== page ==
Depots Could Help Solve Biomass Supply Chain Challenges

Depots Could Help Solve Biomass Supply Chain Challenges

Margaret Broeren
August 31, 2011


Creating biofuels from region-specific biomass could make a huge dent in fossil fuel use for transportation. But moving lightweight, bulky biomass from farms to factories could leave a large carbon footprint, and get expensive quickly.

So quickly, in fact, that in order to be economically viable, plant biomass would need to come from an area no more than 50 miles away from where it will be processed into fuel.

A sustainability research team at the Great Lakes Bioenergy Research Center (GLBRC) is working to solve biofuel supply chain issues by exploring a new intermediate structure for gathering, processing and converting biomass into cellulosic biofuels. The proposed structure, called Regional Biomass Processing Depots (RBPDs), could improve both the economics and the sustainability of the biomass supply chain by keeping a portion of pretreatment and processing closer to the farm.

“By staging part of the processing closer to where biomass is grown, a distributed model like the RBPDs could help create jobs in rural communities while also transforming plant biomass into an energy intermediate that’s easier to transport,” says Pragnya Eranki, a doctoral student in chemical engineering at Michigan State University (MSU).

At the heart of the supply chain challenges is transportation.

“For cellulosic ethanol, we really don't know what will happen between the field and the biorefinery,” says Bryan Bals, an MSU postdoctoral researcher. “Would it be stored on the farm in bales, sent to a storage facility, or sent immediately to the biorefinery? Nobody really has that figured out yet.”

As modeled by the MSU research team, the RBPD concept looks somewhat like a web. Regional depots would be scattered across the state to perform pretreatment, making the biomass more amenable to fuel conversion, and compacting it for easier transport to a central biorefinery.

A recent life cycle assessment study conducted by Eranki and Bruce Dale, an MSU professor of chemical engineering, shows that this form of distributed network generates nearly the same net energy as the centralized biorefinery model, but generates significantly lower greenhouse gas emissions.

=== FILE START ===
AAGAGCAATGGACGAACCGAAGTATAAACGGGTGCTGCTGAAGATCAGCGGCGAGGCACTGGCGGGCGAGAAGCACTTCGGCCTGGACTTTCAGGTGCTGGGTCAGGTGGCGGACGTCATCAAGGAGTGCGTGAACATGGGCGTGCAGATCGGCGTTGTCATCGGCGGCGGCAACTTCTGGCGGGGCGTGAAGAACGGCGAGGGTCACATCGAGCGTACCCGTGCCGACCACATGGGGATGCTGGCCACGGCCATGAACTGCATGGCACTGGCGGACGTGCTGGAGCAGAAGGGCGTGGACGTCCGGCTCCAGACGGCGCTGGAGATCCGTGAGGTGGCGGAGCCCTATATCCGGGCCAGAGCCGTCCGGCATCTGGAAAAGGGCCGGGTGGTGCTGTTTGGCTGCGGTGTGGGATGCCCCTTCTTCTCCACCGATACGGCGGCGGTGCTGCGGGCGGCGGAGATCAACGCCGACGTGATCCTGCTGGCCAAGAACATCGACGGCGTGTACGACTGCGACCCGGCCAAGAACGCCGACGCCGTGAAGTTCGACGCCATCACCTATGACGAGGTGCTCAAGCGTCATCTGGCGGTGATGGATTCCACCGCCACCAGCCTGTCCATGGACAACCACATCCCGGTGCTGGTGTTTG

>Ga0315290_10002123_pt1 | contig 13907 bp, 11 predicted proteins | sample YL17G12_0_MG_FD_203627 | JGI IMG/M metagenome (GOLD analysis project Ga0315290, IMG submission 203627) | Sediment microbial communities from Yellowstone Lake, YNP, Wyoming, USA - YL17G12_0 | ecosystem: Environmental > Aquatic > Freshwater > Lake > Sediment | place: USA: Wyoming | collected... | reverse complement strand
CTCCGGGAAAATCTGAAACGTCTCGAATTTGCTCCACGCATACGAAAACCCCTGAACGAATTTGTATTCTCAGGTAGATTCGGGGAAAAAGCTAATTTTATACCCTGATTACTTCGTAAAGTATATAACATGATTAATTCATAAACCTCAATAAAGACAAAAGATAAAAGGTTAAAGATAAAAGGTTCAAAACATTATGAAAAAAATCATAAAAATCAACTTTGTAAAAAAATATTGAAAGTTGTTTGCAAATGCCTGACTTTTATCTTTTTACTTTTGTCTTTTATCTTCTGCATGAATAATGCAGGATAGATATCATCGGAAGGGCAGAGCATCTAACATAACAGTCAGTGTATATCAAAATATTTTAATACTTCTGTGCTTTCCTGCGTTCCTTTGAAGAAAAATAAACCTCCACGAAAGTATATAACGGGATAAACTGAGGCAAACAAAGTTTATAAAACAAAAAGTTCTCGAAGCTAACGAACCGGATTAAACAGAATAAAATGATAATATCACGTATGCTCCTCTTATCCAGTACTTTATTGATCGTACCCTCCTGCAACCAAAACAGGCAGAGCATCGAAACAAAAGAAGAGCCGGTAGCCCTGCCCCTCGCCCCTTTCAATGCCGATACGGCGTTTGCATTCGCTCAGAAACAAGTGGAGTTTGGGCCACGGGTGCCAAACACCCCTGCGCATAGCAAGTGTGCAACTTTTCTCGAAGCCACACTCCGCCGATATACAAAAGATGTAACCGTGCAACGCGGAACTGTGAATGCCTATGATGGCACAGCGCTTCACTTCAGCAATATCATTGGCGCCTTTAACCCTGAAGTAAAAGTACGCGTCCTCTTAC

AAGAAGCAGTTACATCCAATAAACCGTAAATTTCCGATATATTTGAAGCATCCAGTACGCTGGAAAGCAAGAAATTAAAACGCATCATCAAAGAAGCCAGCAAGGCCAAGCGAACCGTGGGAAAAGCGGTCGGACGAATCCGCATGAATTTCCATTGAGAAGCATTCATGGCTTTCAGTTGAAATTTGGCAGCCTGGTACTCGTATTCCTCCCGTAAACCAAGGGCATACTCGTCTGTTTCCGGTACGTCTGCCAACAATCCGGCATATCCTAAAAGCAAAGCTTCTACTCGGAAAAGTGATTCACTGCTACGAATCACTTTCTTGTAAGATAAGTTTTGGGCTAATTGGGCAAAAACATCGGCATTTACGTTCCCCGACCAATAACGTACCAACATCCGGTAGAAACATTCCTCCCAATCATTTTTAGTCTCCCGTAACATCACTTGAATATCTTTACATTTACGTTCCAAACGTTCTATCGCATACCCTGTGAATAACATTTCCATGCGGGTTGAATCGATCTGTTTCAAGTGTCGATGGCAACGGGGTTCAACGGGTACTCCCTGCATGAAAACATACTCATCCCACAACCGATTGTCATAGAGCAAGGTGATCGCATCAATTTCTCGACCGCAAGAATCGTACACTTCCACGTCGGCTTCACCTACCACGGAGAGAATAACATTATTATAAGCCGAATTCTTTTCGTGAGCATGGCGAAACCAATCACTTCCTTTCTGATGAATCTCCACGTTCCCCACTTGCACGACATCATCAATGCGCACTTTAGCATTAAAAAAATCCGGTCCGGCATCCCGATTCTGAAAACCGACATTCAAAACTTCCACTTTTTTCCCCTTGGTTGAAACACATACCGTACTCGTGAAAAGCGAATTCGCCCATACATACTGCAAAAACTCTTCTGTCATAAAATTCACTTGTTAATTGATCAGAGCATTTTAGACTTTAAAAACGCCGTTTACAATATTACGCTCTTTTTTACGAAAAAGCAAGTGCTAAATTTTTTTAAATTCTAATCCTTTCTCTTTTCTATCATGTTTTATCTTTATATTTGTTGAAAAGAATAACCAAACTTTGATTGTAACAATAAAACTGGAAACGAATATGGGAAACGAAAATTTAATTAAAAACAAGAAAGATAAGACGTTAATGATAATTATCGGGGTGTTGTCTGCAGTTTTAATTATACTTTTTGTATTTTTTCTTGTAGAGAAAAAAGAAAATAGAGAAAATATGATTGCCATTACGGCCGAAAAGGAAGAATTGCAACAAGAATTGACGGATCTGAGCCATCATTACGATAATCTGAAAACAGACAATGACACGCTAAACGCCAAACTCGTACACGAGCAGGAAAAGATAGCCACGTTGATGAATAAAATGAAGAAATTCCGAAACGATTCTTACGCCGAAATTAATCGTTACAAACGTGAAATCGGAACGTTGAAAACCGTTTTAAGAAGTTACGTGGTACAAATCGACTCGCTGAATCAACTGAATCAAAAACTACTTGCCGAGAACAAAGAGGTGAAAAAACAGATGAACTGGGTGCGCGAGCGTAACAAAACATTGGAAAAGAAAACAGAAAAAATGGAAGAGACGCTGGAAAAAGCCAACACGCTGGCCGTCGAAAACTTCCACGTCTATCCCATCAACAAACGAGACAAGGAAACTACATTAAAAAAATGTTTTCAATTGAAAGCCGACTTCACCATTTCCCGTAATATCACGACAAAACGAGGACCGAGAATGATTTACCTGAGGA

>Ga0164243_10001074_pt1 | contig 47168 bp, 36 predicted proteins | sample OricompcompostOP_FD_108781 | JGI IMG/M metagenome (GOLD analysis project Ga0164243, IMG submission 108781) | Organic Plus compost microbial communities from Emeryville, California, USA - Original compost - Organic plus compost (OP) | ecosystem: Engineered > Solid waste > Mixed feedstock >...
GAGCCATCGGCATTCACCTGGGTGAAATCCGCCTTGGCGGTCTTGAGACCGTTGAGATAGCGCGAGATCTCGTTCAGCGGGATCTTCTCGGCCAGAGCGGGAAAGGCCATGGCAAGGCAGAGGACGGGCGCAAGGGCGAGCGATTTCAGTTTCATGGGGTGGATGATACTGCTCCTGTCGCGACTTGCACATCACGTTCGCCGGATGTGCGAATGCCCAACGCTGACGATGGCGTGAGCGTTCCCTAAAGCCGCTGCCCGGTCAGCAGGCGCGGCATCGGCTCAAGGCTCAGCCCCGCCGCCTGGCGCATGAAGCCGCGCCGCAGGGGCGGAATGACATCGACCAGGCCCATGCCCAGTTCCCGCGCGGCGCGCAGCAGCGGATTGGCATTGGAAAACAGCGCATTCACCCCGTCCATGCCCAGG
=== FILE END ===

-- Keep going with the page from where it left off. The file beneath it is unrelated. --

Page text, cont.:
Not only could the RBPD concept improve the carbon footprint of the supply chain, it could also generate additional revenue for local communities.

The ammonia fiber expansion (AFEXTM) pretreatment that is being modeled as part of these depots can also be used to create high-value co-products, like animal feed. Once pretreated and compacted into pellets, briquettes or cubes at the local depot, the biomass becomes more of an energy intermediate that can be used for either feed or fuel.

"The AFEX process is essentially a more extreme version of what farmers already do to their forages to improve digestibility," notes Bals. "Once the pretreated, densified biomass comes out of the depot, it can be sent back to the farm for animal feed or sent to the biorefinery for processing into fuel."

If each RBPD was customized to the most suitable local feedstock, biorefineries could plan for diverse materials and reduce the risk associated with relying on one type of biomass.

“If you can create a network of these depots across the country that can densify the biomass, you can ship it across the country without a major increase in cost for transportation,” says Bals.